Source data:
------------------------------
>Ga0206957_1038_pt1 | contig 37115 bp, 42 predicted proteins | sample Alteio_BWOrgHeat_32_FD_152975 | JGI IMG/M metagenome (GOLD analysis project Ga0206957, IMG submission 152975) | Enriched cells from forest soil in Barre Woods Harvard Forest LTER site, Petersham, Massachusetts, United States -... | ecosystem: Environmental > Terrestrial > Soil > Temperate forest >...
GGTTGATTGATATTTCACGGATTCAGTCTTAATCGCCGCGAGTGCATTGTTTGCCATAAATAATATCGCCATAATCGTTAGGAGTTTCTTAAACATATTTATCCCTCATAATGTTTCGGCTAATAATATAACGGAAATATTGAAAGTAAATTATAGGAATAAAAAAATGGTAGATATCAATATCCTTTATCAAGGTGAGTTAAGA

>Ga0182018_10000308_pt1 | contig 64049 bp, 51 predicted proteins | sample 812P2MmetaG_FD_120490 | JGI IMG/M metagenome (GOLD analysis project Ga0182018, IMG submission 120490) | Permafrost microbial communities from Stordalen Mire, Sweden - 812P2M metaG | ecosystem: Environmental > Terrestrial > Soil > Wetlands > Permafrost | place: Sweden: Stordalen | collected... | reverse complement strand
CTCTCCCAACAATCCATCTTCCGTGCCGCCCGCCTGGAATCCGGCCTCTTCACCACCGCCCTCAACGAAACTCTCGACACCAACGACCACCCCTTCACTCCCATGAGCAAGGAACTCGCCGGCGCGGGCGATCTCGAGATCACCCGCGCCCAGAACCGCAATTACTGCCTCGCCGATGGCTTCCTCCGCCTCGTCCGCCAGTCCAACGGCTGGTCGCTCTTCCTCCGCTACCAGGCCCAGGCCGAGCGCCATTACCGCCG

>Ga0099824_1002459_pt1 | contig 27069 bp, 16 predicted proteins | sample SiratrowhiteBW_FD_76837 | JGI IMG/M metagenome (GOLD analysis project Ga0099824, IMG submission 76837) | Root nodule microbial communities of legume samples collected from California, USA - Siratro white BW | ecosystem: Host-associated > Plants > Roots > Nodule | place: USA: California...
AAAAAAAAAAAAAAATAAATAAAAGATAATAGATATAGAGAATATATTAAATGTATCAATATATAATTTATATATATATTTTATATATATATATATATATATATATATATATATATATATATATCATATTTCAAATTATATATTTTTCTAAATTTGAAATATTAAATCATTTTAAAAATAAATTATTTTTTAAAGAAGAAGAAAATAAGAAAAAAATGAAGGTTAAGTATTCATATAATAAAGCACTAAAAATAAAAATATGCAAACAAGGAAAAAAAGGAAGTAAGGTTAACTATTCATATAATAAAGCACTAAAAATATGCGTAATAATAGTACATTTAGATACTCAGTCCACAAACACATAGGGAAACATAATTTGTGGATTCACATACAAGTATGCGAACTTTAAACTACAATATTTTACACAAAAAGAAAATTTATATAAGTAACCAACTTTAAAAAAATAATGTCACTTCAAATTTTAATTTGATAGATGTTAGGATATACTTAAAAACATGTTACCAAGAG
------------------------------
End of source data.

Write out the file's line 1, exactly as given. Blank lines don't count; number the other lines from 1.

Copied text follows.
>Ga0206957_1038_pt1 | contig 37115 bp, 42 predicted proteins | sample Alteio_BWOrgHeat_32_FD_152975 | JGI IMG/M metagenome (GOLD analysis project Ga0206957, IMG submission 152975) | Enriched cells from forest soil in Barre Woods Harvard Forest LTER site, Petersham, Massachusetts, United States -... | ecosystem: Environmental > Terrestrial > Soil > Temperate forest >...